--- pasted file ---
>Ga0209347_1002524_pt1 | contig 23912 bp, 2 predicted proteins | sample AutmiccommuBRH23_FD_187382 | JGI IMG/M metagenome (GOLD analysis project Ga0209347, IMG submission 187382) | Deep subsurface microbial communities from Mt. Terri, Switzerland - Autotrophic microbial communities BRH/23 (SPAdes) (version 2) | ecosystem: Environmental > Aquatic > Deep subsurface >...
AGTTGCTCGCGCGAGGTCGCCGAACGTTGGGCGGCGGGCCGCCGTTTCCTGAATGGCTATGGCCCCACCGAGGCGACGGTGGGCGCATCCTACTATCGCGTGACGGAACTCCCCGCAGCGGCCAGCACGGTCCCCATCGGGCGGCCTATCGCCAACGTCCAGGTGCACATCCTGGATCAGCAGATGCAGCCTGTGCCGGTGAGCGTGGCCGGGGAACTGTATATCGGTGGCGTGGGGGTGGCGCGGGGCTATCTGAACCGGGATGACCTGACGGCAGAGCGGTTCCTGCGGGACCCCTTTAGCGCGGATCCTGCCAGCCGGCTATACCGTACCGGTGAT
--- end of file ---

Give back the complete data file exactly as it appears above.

>Ga0209347_1002524_pt1 | contig 23912 bp, 2 predicted proteins | sample AutmiccommuBRH23_FD_187382 | JGI IMG/M metagenome (GOLD analysis project Ga0209347, IMG submission 187382) | Deep subsurface microbial communities from Mt. Terri, Switzerland - Autotrophic microbial communities BRH/23 (SPAdes) (version 2) | ecosystem: Environmental > Aquatic > Deep subsurface >...
AGTTGCTCGCGCGAGGTCGCCGAACGTTGGGCGGCGGGCCGCCGTTTCCTGAATGGCTATGGCCCCACCGAGGCGACGGTGGGCGCATCCTACTATCGCGTGACGGAACTCCCCGCAGCGGCCAGCACGGTCCCCATCGGGCGGCCTATCGCCAACGTCCAGGTGCACATCCTGGATCAGCAGATGCAGCCTGTGCCGGTGAGCGTGGCCGGGGAACTGTATATCGGTGGCGTGGGGGTGGCGCGGGGCTATCTGAACCGGGATGACCTGACGGCAGAGCGGTTCCTGCGGGACCCCTTTAGCGCGGATCCTGCCAGCCGGCTATACCGTACCGGTGAT